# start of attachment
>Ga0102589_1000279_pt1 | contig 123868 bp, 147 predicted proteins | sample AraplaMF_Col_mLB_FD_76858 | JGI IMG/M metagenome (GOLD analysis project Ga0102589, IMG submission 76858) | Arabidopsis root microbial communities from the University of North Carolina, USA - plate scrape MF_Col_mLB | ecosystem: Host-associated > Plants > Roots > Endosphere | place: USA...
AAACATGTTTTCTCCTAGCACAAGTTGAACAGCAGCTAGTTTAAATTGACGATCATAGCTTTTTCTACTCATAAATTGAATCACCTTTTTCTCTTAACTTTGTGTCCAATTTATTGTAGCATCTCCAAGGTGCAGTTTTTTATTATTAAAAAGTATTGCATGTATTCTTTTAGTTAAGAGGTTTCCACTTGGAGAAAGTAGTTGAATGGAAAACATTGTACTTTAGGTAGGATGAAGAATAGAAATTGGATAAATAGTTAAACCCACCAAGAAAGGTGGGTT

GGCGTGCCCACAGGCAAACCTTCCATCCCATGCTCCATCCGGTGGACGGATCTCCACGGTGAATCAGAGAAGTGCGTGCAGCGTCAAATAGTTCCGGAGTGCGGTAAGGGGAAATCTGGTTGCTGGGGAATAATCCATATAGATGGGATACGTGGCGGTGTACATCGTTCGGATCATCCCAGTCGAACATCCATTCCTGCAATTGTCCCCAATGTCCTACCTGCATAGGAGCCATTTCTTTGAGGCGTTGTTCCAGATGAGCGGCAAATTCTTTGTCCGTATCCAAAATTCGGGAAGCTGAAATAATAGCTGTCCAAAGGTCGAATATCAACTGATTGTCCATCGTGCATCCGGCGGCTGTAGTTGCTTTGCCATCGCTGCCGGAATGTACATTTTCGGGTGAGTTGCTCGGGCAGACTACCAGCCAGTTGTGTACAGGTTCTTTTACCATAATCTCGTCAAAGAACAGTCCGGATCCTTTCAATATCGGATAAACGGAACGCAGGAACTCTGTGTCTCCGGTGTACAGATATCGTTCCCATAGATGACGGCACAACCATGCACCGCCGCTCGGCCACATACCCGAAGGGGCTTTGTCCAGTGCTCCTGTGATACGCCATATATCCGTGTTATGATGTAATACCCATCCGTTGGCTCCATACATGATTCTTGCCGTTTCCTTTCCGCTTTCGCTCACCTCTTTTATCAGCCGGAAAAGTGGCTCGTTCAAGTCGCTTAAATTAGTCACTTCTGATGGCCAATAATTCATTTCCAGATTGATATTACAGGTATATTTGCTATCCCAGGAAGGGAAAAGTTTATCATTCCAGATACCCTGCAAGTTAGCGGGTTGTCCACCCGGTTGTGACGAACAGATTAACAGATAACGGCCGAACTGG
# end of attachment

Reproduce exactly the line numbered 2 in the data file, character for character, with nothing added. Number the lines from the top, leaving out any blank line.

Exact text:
AAACATGTTTTCTCCTAGCACAAGTTGAACAGCAGCTAGTTTAAATTGACGATCATAGCTTTTTCTACTCATAAATTGAATCACCTTTTTCTCTTAACTTTGTGTCCAATTTATTGTAGCATCTCCAAGGTGCAGTTTTTTATTATTAAAAAGTATTGCATGTATTCTTTTAGTTAAGAGGTTTCCACTTGGAGAAAGTAGTTGAATGGAAAACATTGTACTTTAGGTAGGATGAAGAATAGAAATTGGATAAATAGTTAAACCCACCAAGAAAGGTGGGTT